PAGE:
Suppression clauses in university health research: case study of an Australian government contract negotiation
Government research contracts routinely contain suppression clauses. Have universities forgotten their role in promoting open enquiry?
In a 2006 survey of a random sample of public health academics in Australia (46% response fraction), 21% of the 302 respondents reported having personally experienced a funding-related suppression event in the preceding 5½ years; ie, a funder had invoked a clause in the funding contract “sanitising, delaying or prohibiting” the publication of research findings.1The study also showed that the incidence of sanitisation events had increased over time. According to the respondents, their work was targeted because it “… drew attention to failings in health services (48%), the health status of a vulnerable group (26%), or pointed to a harm in the environment (11%)”.1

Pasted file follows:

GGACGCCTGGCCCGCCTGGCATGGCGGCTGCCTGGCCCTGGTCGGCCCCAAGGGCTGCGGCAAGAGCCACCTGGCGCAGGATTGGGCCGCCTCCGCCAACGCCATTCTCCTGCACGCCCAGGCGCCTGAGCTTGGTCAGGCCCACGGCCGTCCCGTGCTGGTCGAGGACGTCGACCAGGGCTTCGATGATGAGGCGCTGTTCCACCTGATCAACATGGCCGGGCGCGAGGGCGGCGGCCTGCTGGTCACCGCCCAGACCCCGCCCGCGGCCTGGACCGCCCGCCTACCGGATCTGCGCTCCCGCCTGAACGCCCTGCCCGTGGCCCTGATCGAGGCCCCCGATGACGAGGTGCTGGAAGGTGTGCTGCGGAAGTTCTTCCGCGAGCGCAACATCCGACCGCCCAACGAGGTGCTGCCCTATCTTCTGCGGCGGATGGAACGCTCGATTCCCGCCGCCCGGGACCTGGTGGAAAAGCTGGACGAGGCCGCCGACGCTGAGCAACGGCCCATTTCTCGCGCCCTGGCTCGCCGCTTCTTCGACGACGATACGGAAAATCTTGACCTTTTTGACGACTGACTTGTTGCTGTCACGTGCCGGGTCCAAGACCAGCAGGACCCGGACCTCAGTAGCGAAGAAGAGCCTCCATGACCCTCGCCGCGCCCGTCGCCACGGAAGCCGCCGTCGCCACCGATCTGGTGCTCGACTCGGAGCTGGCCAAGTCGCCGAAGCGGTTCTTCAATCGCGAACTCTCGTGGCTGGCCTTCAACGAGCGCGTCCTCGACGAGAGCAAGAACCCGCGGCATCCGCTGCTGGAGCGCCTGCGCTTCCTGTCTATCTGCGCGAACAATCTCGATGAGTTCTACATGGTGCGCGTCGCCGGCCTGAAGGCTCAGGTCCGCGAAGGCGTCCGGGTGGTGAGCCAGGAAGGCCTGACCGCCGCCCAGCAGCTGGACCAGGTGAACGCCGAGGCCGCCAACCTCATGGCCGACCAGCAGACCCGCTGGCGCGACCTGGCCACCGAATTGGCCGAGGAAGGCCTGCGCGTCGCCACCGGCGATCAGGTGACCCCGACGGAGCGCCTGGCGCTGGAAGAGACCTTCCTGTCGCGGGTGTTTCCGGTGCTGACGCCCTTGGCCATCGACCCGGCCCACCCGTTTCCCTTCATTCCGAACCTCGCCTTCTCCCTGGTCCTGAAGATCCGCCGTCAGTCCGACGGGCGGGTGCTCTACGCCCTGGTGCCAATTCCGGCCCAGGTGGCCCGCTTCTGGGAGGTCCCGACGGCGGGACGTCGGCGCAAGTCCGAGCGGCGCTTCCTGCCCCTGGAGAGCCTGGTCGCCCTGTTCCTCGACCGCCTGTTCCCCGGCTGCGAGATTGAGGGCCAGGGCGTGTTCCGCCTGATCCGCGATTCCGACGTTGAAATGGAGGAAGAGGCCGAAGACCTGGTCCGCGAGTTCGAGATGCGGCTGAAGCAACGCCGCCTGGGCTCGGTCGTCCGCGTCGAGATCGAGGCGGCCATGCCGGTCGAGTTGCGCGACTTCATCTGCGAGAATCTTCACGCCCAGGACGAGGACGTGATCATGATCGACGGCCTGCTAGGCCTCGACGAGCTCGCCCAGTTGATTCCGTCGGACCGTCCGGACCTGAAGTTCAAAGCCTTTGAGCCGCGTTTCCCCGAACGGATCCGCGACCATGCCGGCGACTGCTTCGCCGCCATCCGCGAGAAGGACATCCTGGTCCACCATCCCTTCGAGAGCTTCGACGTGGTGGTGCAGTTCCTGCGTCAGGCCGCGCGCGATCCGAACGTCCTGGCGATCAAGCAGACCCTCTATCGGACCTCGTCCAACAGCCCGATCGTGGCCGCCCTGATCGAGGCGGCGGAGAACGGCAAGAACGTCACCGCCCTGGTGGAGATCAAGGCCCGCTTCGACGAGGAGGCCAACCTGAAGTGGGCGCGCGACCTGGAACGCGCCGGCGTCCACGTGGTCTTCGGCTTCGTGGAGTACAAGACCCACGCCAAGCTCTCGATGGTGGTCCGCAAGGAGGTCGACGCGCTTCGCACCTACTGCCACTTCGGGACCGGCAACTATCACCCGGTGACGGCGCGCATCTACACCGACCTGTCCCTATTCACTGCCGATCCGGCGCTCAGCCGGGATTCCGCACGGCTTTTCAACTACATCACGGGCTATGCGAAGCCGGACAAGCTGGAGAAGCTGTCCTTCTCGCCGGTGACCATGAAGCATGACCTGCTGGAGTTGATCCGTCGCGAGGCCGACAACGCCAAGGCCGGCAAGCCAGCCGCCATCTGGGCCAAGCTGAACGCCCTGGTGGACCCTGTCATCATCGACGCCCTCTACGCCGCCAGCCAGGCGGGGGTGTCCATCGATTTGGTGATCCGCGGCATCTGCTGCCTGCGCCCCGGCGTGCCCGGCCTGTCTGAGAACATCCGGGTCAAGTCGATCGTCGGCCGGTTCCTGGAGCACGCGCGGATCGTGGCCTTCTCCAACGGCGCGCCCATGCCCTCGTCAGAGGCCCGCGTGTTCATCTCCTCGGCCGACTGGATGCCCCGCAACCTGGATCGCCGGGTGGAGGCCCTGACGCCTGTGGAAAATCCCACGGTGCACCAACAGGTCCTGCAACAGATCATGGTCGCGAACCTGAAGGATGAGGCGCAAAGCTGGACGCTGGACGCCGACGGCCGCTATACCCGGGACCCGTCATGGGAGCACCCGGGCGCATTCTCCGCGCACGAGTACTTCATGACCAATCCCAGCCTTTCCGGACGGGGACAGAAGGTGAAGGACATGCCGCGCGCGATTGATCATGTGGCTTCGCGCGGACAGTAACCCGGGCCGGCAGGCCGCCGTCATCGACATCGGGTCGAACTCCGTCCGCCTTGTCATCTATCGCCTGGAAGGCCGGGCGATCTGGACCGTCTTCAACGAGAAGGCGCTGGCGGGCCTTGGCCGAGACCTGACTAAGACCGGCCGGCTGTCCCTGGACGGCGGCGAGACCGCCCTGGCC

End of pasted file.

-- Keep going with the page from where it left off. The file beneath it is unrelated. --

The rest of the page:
These findings appear to reflect a worrying tendency of Australian governments to seek to control the conduct and reporting of public good research.2 In this article, I present an account of a recent contract negotiation that arose from a researcher-initiated grant application in a competitive round called by an Australian state government agency. This will be followed by my analysis of the negotiation process, and a proposed research agenda for investigating the extent, causes and implications of such…